Traveling with Your Cat
Cat Care >
A Crate or Carrier is a Must
Whether you’re going by car or by plane, invest in a sturdy airline-approved carrier with enough space for your pet to move around easily, stand up and lay down. Mark it clearly with your name, address and phone number, up arrows and attach “Live Animal” stickers to it.
Make sure the carrier has fixed food and water bowls and secure doors. Ventilation holes should cover at least 14 percent of the wall surface of the carrier, with most of them at the top half of the box. Bowls should be accessible without opening the carrier door.
A few weeks before your trip, start getting your pet used to the carrier. Leave it out in your home, with the door open. Let the animal go in and out on his own. Once he’s comfortable with the crate, close the door for 5 or 10 minutes. When you let him out, don’t make a big production: This could make the animal equate the carrier with punishment, release with reward.
Where to Stay
There are plenty of hotels and motels that will make your pet welcome. Some may charge special fees and/or damage deposits. Make reservations well in advance.
If you’re traveling with a cat, change the litter daily to reduce odors.
Place a blanket or your pet’s regular bed on the floor to minimize shedding on the carpet. Do not let him sleep on the furniture.
Put the “Do Not Disturb” sign on your door whenever your pet is in the room. If you don’t, the housekeeper may be injured or accidentally let your pet escape.
Leaving a cat alone in an unfamiliar room is never a good idea. If you have to, put your cat in his crate. Shut the door and wait outside a few minutes to make sure he doesn’t start meowing or howling. If he does, you’ve no choice: You’ll have to take him with you.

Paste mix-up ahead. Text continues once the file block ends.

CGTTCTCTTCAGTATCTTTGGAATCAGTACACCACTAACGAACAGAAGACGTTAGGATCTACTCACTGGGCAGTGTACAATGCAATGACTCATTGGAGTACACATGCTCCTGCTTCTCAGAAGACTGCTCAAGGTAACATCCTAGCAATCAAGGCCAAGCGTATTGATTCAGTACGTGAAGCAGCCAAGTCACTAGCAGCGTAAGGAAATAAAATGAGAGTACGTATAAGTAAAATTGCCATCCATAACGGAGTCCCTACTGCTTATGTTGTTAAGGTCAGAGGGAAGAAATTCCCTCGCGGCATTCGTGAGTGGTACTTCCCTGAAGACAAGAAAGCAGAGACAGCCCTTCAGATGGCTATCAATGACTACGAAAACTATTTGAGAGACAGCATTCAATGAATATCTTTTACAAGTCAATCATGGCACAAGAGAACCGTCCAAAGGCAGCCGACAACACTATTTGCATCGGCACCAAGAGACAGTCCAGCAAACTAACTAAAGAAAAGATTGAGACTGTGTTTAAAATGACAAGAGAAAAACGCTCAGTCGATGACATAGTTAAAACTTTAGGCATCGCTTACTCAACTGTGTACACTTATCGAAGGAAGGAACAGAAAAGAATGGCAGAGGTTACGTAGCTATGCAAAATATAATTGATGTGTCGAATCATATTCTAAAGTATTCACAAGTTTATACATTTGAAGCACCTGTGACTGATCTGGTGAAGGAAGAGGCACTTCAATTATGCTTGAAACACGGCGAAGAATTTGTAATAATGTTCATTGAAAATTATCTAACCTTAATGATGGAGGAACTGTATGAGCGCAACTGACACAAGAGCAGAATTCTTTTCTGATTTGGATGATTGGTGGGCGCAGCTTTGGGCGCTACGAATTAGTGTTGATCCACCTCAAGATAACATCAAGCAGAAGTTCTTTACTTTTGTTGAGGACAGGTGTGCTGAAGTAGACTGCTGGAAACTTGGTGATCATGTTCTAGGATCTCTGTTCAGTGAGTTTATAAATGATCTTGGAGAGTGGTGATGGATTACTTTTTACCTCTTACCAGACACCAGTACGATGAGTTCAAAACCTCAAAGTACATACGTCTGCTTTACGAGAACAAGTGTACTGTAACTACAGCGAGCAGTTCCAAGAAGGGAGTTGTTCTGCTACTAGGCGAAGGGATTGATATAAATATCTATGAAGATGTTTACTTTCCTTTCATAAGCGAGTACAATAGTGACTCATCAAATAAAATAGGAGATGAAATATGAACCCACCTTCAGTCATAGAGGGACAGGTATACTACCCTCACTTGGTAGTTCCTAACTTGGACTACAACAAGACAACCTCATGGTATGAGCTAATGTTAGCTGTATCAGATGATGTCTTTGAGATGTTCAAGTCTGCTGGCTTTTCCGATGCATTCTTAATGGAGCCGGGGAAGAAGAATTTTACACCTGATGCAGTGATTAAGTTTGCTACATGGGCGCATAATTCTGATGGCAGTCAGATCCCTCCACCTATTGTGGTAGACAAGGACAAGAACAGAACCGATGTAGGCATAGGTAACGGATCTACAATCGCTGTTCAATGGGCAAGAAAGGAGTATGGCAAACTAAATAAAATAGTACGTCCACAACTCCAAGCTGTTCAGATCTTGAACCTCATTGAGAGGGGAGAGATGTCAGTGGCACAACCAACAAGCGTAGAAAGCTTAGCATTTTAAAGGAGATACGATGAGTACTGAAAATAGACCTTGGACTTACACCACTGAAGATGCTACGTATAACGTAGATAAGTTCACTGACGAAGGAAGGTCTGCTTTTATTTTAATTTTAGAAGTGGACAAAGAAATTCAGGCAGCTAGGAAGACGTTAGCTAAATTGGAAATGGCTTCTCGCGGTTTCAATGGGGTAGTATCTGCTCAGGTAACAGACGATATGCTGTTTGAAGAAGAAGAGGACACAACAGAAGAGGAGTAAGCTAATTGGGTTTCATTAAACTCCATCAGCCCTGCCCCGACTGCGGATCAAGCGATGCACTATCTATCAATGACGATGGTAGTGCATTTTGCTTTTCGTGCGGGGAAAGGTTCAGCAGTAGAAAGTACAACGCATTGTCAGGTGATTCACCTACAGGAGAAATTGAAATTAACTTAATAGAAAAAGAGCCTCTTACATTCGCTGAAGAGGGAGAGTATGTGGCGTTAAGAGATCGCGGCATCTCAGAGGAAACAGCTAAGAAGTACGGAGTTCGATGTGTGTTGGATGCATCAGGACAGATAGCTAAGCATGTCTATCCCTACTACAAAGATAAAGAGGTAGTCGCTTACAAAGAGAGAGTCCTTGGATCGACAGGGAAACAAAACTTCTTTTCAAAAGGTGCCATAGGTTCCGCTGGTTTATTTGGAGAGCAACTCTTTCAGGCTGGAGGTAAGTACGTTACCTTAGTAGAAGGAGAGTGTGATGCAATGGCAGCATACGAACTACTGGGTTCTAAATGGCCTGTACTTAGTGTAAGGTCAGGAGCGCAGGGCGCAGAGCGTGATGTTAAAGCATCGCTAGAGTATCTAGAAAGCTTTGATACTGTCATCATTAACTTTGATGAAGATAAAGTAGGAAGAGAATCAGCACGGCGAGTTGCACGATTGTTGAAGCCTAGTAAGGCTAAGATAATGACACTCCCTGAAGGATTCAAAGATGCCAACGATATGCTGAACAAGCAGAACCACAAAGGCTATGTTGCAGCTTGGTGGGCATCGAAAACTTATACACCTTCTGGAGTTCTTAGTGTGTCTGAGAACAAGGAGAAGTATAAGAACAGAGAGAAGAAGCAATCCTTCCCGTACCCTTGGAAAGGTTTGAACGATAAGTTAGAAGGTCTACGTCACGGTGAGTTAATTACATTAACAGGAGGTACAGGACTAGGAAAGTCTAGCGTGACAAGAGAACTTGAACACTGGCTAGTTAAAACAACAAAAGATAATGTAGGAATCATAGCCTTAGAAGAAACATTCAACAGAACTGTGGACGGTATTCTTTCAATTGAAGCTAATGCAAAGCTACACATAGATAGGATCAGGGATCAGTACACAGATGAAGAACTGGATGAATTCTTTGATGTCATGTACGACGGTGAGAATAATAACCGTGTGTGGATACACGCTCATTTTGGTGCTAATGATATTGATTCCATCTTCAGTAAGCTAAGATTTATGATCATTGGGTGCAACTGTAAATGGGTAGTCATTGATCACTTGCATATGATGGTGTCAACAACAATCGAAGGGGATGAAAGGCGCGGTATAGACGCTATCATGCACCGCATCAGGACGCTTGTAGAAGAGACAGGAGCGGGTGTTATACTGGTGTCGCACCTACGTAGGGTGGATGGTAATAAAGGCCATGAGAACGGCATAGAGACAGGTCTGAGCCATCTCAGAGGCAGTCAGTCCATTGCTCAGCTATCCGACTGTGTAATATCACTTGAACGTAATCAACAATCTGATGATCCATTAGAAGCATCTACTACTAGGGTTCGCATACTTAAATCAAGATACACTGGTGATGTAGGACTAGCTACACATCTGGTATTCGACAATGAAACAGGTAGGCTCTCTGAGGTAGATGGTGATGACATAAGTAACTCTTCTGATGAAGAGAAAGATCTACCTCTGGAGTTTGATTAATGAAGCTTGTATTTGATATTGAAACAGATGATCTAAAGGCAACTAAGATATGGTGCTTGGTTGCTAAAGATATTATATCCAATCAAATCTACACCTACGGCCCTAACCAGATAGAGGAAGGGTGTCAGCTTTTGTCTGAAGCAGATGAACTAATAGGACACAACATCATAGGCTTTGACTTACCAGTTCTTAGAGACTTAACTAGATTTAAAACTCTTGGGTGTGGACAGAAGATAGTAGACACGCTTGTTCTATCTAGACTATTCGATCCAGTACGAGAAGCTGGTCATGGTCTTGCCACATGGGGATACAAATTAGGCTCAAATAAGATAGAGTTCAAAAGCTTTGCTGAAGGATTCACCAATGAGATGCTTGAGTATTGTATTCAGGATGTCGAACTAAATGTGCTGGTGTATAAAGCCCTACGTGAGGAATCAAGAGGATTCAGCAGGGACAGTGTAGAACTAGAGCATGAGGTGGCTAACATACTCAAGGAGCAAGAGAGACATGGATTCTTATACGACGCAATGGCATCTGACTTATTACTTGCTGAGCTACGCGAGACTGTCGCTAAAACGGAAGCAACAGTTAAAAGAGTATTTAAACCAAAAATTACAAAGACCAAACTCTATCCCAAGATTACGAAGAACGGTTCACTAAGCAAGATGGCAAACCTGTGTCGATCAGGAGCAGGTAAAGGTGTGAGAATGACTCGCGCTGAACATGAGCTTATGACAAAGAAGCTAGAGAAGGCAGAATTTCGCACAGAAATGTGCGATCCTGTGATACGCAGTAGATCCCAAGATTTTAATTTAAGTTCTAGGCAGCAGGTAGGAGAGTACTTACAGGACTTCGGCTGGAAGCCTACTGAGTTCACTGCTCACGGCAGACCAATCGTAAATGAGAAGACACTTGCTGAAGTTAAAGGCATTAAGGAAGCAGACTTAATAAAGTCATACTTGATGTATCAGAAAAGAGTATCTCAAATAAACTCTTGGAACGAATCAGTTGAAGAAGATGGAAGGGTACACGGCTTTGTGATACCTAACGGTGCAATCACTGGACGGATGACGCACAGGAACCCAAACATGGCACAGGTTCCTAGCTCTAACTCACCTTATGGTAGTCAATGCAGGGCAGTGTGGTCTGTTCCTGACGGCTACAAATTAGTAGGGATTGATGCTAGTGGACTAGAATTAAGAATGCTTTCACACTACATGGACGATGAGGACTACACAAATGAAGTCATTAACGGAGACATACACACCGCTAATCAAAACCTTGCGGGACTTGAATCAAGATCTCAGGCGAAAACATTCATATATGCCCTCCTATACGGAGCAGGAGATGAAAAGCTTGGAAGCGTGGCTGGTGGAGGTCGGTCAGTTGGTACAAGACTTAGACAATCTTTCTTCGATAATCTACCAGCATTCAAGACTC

The bottom line: Think of other pet owners coming behind you. Don’t ruin it for them!
When to Leave Your Pet Home
Your veterinarian can help you decide whether to take your pet with you or put him in a kennel. If you decide to leave him behind, ask your vet to recommend a place for him to stay or recommend a pet sitter.
A few weeks before you plan to leave, stop by and check out the space. Make sure it is clean and inquire about temperature control, ventilation and light. Take a look at the playroom and see if the animals have enough room to exercise.
Once you’ve chosen a kennel, make reservations early and confirm them. Many kennels suggest that you leave a piece of your clothing so your pet has something familiar and comforting. When you drop off your pet, don’t stage an emotional “farewell.” Pets are sensitive to your emotions and this may create anxiety. Be sure to leave your veterinarian’s number and a number where you can be reached in case of emergency.